Myth You can get HIV from breathing the air around an HlV-infected person or from hugging or holding hands with an HlV-infected person.

HIV cannot be transmitted through...

  • toilet seats or door-knob handles.
  • touching, hugging, holding hands, or cheek kissing with an HlV-infected person.
  • sharing eating utensils with an HlV-infected person.
  • mosquito bites.

HIV is transmitted through contact with an HlV-positive person's infected body fluids, such as semen, pre-ejaculate fluid, vaginal fluids, blood, or breast milk. HIV can also be transmitted through needles contaminated with HlV-infected blood, including needles used for injecting drugs, tattooing or body piercing.

Myth I can get HIV by sharing exercise equipment or playing sports with an HlV-positive person.
Reality Contact with sweat or tears has never been shown to result in transmission of HIV.
Myth You can get HIV by kissing an HlV-infected person.
Reality Casual contact through closed-mouth or "social" kissing is not a risk for transmission of HIV. Because of the theoretical potential for contact with blood during "French" or open-mouthed kissing, the CDC recommends against engaging in this activity with an infected person. However, no cases of AIDS have been attributed to any kind of kissing.
Myth You cannot get HIV if you are using birth control methods like diaphragms, cervical caps, sponges, spermicides, DepoProvera, Norplant, or the Pill.
Reality These birth control methods do not prevent the transmission of sexually transmitted diseases (STD) such as HIV. They only aim to prevent pregnancy. The surest way to prevent both pregnancy and an STD infection is through abstinence. One way people who are sexually active may prevent pregnancy and STD infection is to use a condom in combination with another form of birth control, such as a diaphragm, cervical cap, sponge, spermicide, DepoProvera, Norplant, or the Pill. Birth control products containing the spermicide nonoxynol-9 (found in most contraceptive creams, gels, suppositories, foams, films and sponges) help to prevent pregnancy but may increase the risk of HIV.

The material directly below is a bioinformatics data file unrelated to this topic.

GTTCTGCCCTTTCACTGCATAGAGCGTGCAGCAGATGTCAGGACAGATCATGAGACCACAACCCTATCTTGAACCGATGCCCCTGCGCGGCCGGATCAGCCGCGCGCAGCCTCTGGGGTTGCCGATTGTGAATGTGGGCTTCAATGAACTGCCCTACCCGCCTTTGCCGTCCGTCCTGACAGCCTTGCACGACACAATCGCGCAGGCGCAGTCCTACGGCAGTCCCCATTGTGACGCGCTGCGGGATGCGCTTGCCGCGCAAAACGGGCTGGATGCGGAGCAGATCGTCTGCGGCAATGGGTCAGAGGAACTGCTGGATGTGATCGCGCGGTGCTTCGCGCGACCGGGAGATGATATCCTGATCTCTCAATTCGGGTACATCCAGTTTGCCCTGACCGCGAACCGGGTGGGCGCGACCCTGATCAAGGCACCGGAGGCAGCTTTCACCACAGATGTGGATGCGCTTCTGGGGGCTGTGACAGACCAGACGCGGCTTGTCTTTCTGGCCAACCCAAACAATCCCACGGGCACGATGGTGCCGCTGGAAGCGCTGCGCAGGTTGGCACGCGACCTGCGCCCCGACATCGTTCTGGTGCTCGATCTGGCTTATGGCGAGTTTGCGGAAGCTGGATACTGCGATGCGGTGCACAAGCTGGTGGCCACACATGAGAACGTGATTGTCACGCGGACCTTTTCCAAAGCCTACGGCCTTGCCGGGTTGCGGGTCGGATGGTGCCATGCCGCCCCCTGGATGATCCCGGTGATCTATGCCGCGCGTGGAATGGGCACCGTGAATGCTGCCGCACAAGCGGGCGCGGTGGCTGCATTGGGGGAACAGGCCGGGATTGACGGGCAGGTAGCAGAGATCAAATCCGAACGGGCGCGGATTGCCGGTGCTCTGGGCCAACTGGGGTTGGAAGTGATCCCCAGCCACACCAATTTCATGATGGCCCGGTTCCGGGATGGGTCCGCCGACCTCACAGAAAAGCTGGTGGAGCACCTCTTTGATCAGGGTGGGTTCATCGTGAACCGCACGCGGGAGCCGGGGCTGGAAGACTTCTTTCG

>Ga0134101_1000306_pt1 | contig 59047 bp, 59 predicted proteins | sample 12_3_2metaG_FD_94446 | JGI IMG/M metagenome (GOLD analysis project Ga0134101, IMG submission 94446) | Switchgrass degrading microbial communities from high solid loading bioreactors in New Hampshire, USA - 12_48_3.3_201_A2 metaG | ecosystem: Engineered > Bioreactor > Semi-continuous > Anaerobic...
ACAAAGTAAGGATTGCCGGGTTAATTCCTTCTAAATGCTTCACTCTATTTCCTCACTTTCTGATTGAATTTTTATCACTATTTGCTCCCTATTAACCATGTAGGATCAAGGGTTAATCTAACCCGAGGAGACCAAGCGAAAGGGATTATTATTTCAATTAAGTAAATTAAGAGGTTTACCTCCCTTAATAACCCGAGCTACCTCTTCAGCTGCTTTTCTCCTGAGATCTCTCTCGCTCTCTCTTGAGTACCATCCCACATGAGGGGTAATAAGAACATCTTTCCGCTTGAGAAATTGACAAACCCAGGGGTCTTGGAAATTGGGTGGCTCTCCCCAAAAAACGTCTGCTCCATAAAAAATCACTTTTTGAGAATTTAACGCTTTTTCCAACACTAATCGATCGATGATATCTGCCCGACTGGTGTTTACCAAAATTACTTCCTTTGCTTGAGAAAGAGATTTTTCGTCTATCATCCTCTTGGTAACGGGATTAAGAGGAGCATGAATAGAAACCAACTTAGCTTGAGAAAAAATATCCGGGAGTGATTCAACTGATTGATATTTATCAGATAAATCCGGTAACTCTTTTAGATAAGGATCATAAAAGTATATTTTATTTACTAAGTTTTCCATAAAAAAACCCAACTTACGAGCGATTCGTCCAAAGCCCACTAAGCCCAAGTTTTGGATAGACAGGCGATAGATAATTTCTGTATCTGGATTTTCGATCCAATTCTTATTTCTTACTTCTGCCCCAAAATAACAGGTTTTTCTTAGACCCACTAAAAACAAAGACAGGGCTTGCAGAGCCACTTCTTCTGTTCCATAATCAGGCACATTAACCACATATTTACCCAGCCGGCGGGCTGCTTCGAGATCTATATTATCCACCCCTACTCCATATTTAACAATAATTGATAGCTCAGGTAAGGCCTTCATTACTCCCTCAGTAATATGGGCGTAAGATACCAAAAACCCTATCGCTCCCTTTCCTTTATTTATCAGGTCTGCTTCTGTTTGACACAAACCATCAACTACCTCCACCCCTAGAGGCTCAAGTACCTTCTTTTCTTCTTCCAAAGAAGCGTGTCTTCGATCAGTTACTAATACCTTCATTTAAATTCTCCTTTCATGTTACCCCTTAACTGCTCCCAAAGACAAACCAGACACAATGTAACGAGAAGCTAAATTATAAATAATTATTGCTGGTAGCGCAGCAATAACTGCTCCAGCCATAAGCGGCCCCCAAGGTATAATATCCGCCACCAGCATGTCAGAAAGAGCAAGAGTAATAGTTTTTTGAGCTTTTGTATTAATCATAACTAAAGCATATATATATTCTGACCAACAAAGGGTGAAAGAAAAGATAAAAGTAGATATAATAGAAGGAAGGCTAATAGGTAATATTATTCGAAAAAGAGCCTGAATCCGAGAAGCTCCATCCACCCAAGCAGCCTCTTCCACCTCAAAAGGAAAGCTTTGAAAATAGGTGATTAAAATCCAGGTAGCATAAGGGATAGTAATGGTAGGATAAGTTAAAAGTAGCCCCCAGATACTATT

Myth I can't have more than one sexually transmitted disease (STD) at a time.
Reality A person can be infected with more than one STD. A person with an untreated STD may also be 6-10 times more likely to pass on or acquire HIV during sex. Risk for infection increases 10 to 300-fold in the presence of a genital ulcer, such as occurs in syphilis or genital herpes.
Myth There is no such thing as safer sex.
Reality Safer sex is sexual activity without penetration, or sex with a latex condom or a latex barrier (in the case of oral sex). Although safer sex can substantially reduce the sexual transmission of an STD like HIV, sexual abstinence is the surest way to prevent the sexual transmission of an STD, including HIV.
Myth Since I only have oral sex, I'm not at risk for HIV/AIDS.
Reality You can get HIV by having oral sex with a man or a woman. That is why it is important to use a latex barrier during oral, vaginal, or anal sex.
Myth I would know if a loved one or I had HIV.
Reality A person with HIV may not show any symptoms for up to 10 years. Since HIV affects each person differently, many people with HIV can look and feel healthy for years. The only sure way to know is to get tested.
Myth Getting tested for HIV is pointless.
Reality Knowing if you are HlV-positive will allow you to seek early treatment that can help you stay healthy longer and enable you not to pass on the virus to someone else. Regardless of your HIV status, you can learn how to prevent future infection from HIV or other STDs through counseling offered at many HIV testing centers.
Myth When you're on HIV therapy you can't transmit the virus to anyone else.
Reality Antiretroviral drugs don't keep you from passing the virus to others. Therapy can keep the viral load down to undetectable levels, but HIV is still present in the body and can still be transmitted to others.